While living in eastern Iowa a decade ago, Candace Chihak got a chance to see the functioning of the nursing program at Briar Cliff University in Sioux City when her daughter was in the program.
Chihak said she “fell in love” with Briar Cliff when Abigail Chihak attended the University, then that grew as she saw a job opening for the nursing department chair position and interviewed to come join the faculty.
“I love the people here,” Chihak said. “You feel the Franciscan values, and I love that.”
She ultimately was hired as the nursing chair beginning for the 2020-21 academic year, and has enjoyed the work of making sure a robust curriculum and sound professors are in place to give top notch training for students across three academic degree levels.
“It is all geared to their success,” Chihak said. “When the nursing students leave here, they leave with a confidence in their skills, they leave with a compassion for their patients, they leave with the knowledge they need to be successful in their careers, and they leave with a new family. Our students are that close. They come here not knowing each other, and they leave as a family. I mean, we get invited to their weddings. They let us know when they have babies, when they change jobs.”
Her work as the Nursing Department chair involves administratively overseeing the faculty members, evaluating the programs and teaching a few courses.
Nursing and business form the two largest academic programs at Briar Cliff. The Nursing Department has seven full-time professors, three part-time professors, one clinical coordinator and periodic adjunct instructors.
There are usually 140 to 160 students taking courses over all the levels in most years. Some of the nursing instructors at one point were BCU students themselves and of the masters level students completed their undergraduate education at BCU too.
Only the undergraduate pre-licensure nursing students take all their classes on the Sioux City campus. The others in upper-level degree programs such as master of nursing tracks and the nurse practitioner doctorate take courses via a combination of on campus and online instruction, or all online. The online options have meant that BCU students are able to complete their degree from farther away in Iowa, or in other states.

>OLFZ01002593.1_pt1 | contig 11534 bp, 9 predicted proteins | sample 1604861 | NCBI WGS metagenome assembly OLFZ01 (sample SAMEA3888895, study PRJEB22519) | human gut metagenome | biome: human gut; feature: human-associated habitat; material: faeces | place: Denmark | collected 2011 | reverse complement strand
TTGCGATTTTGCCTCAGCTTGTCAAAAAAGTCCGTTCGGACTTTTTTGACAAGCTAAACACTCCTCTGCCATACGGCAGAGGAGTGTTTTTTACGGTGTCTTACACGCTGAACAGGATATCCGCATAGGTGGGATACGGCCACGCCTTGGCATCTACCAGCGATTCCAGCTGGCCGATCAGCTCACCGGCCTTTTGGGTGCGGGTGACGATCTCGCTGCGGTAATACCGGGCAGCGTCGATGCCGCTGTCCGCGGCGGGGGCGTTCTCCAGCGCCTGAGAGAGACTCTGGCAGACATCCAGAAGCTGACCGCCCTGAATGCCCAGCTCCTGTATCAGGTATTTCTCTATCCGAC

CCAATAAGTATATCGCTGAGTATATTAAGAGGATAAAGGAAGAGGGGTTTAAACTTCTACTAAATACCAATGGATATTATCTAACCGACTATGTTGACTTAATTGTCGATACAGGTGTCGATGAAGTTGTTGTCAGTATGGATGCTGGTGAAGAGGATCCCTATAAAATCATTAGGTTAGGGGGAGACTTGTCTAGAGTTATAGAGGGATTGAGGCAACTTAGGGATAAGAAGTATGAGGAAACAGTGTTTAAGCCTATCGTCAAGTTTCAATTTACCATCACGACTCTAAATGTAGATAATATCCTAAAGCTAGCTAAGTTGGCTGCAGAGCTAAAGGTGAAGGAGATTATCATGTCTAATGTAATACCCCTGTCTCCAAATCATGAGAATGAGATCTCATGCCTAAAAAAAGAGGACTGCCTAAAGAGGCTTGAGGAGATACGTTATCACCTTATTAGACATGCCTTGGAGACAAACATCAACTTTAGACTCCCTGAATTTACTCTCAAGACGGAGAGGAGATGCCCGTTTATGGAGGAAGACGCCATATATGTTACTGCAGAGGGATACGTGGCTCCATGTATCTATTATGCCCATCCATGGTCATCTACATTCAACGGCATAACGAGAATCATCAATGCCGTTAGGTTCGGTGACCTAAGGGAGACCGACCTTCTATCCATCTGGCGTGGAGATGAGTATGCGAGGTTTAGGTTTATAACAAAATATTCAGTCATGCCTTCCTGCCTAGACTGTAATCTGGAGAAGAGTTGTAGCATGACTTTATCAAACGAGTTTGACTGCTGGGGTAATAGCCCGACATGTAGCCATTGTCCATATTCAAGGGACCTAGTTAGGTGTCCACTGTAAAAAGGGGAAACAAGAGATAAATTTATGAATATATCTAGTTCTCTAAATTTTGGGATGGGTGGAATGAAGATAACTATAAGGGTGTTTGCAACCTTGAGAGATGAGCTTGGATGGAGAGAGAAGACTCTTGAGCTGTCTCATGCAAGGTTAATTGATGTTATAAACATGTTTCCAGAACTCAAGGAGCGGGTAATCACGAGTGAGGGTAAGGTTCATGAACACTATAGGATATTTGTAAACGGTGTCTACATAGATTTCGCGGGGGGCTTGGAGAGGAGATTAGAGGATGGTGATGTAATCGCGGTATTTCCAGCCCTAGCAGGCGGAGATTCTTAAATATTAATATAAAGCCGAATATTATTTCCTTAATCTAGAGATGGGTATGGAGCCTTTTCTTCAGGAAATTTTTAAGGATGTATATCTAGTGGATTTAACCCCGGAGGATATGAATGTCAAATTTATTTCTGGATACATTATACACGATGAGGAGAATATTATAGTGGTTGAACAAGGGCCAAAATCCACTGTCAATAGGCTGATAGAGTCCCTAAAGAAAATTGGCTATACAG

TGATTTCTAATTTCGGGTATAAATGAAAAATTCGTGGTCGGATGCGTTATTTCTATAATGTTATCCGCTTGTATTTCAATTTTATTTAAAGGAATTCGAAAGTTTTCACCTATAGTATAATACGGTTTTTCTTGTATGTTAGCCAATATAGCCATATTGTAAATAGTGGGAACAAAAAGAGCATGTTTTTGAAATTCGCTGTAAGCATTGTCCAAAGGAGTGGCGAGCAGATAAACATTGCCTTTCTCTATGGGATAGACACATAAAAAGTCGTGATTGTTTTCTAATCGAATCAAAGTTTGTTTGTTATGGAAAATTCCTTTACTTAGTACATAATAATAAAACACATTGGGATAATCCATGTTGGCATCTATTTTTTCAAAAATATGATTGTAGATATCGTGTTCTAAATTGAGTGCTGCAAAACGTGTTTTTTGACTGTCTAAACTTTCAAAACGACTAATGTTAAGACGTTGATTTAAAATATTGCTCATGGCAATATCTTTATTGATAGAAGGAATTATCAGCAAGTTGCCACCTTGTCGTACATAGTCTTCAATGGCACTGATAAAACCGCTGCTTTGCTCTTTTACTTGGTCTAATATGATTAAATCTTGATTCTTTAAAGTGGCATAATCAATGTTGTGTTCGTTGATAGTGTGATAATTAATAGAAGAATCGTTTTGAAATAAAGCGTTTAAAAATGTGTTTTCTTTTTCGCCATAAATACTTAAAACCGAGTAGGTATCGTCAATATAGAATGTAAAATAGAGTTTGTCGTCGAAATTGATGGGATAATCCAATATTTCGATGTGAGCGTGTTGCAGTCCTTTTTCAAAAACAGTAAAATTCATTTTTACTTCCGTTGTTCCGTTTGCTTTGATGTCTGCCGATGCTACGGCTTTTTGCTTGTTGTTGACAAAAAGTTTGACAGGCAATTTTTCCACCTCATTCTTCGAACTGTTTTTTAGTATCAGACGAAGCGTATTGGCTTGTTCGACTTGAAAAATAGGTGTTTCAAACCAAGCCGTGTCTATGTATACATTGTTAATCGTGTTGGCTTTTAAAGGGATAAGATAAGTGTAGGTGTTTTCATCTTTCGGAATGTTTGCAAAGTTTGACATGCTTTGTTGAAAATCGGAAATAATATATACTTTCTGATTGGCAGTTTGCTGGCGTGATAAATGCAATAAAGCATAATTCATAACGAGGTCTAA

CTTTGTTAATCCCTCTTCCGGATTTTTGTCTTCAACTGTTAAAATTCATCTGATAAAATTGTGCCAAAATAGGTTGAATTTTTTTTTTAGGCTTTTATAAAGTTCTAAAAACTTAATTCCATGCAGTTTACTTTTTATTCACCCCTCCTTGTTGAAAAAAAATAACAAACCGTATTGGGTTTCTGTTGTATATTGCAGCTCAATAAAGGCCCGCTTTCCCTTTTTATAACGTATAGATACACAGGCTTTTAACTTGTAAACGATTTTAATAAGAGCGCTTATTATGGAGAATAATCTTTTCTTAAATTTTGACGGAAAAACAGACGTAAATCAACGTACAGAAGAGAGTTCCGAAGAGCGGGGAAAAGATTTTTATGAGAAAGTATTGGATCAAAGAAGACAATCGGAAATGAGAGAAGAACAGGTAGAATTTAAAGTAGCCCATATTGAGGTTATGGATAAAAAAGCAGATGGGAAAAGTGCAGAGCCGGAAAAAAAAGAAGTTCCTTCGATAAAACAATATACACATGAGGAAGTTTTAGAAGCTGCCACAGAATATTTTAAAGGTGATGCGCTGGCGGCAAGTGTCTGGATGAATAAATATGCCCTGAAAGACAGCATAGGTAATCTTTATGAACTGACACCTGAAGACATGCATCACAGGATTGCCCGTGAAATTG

Chihak said people are drawn to the nursing profession because they want to help and take care of others. That’s why Chihak is especially proud of the pro bono foot clinic, where Siouxlanders can receive free care from the nursing students. Many of the recipients are vulnerable people to whom the students provide service at The Warming Shelter in downtown Sioux City. She said empathy is gained by the students when carrying out such personal care.
“They see people as people,” Chihak said. “A big part of nursing is caring for the whole person, not just treating the illness.”
Chihak is a native of Eldora, Iowa. Prior to moving to BCU three years ago, Chihak had been an assistant professor and program director at Mount Mercy University in Cedar Rapids, Iowa, and for 30 years worked as a nurse in a variety of settings, including operating room and community health settings. She holds her bachelor’s degree in nursing and masters in nursing with an emphasis in health advocacy from Mount Mercy, along with a doctorate in educational leadership from the University of Northern Iowa.
Some of her work in previous roles included giving life skills instruction to program recipients, which showed Chihak that she liked teaching.
That was followed by a nursing adjunct teaching post at Mount Mercy in 2013, and the seed to move into academia was firmly planted, setting her on the path to BCU a few years later.
“I was looking at myself and how I might grow in a new way,” Chihak said.
This is part of a series of Faculty Stories profiling all the chairs of BCU academic departments in 2023.